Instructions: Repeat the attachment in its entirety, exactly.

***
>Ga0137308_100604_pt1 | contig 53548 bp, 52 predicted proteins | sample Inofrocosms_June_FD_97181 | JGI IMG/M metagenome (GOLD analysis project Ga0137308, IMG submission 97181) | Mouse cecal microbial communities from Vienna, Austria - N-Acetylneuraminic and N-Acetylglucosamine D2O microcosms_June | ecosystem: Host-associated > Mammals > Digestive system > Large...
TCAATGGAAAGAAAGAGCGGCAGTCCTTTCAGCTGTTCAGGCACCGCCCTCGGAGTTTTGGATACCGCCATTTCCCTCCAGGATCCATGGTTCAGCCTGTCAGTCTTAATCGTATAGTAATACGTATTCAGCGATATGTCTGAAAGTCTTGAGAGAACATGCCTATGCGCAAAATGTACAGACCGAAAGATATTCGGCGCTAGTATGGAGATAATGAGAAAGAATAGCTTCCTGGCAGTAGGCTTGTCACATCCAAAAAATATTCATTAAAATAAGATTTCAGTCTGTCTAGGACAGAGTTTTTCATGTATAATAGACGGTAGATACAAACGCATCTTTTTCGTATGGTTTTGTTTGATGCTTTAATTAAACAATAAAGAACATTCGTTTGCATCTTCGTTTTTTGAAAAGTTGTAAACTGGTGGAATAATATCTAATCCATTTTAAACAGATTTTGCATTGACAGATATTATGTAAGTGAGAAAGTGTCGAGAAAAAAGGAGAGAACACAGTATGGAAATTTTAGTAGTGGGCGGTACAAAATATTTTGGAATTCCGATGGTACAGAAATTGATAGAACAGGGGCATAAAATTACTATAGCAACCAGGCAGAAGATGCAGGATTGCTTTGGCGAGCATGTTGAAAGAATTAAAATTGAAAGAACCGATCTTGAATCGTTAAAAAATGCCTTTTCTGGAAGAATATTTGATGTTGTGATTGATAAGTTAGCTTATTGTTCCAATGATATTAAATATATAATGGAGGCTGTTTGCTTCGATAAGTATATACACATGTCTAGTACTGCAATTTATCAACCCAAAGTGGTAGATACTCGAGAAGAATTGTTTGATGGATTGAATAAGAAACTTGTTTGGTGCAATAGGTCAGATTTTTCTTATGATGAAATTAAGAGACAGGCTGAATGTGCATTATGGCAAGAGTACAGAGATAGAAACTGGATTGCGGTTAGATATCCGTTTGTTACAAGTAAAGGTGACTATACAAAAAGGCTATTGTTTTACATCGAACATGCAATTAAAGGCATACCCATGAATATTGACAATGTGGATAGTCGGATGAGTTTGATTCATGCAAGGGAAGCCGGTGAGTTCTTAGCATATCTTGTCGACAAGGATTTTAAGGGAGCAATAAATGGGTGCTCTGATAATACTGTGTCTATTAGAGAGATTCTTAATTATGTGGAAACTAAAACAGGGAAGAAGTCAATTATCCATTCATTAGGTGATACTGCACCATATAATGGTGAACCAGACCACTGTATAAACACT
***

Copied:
>Ga0137308_100604_pt1 | contig 53548 bp, 52 predicted proteins | sample Inofrocosms_June_FD_97181 | JGI IMG/M metagenome (GOLD analysis project Ga0137308, IMG submission 97181) | Mouse cecal microbial communities from Vienna, Austria - N-Acetylneuraminic and N-Acetylglucosamine D2O microcosms_June | ecosystem: Host-associated > Mammals > Digestive system > Large...
TCAATGGAAAGAAAGAGCGGCAGTCCTTTCAGCTGTTCAGGCACCGCCCTCGGAGTTTTGGATACCGCCATTTCCCTCCAGGATCCATGGTTCAGCCTGTCAGTCTTAATCGTATAGTAATACGTATTCAGCGATATGTCTGAAAGTCTTGAGAGAACATGCCTATGCGCAAAATGTACAGACCGAAAGATATTCGGCGCTAGTATGGAGATAATGAGAAAGAATAGCTTCCTGGCAGTAGGCTTGTCACATCCAAAAAATATTCATTAAAATAAGATTTCAGTCTGTCTAGGACAGAGTTTTTCATGTATAATAGACGGTAGATACAAACGCATCTTTTTCGTATGGTTTTGTTTGATGCTTTAATTAAACAATAAAGAACATTCGTTTGCATCTTCGTTTTTTGAAAAGTTGTAAACTGGTGGAATAATATCTAATCCATTTTAAACAGATTTTGCATTGACAGATATTATGTAAGTGAGAAAGTGTCGAGAAAAAAGGAGAGAACACAGTATGGAAATTTTAGTAGTGGGCGGTACAAAATATTTTGGAATTCCGATGGTACAGAAATTGATAGAACAGGGGCATAAAATTACTATAGCAACCAGGCAGAAGATGCAGGATTGCTTTGGCGAGCATGTTGAAAGAATTAAAATTGAAAGAACCGATCTTGAATCGTTAAAAAATGCCTTTTCTGGAAGAATATTTGATGTTGTGATTGATAAGTTAGCTTATTGTTCCAATGATATTAAATATATAATGGAGGCTGTTTGCTTCGATAAGTATATACACATGTCTAGTACTGCAATTTATCAACCCAAAGTGGTAGATACTCGAGAAGAATTGTTTGATGGATTGAATAAGAAACTTGTTTGGTGCAATAGGTCAGATTTTTCTTATGATGAAATTAAGAGACAGGCTGAATGTGCATTATGGCAAGAGTACAGAGATAGAAACTGGATTGCGGTTAGATATCCGTTTGTTACAAGTAAAGGTGACTATACAAAAAGGCTATTGTTTTACATCGAACATGCAATTAAAGGCATACCCATGAATATTGACAATGTGGATAGTCGGATGAGTTTGATTCATGCAAGGGAAGCCGGTGAGTTCTTAGCATATCTTGTCGACAAGGATTTTAAGGGAGCAATAAATGGGTGCTCTGATAATACTGTGTCTATTAGAGAGATTCTTAATTATGTGGAAACTAAAACAGGGAAGAAGTCAATTATCCATTCATTAGGTGATACTGCACCATATAATGGTGAACCAGACCACTGTATAAACACT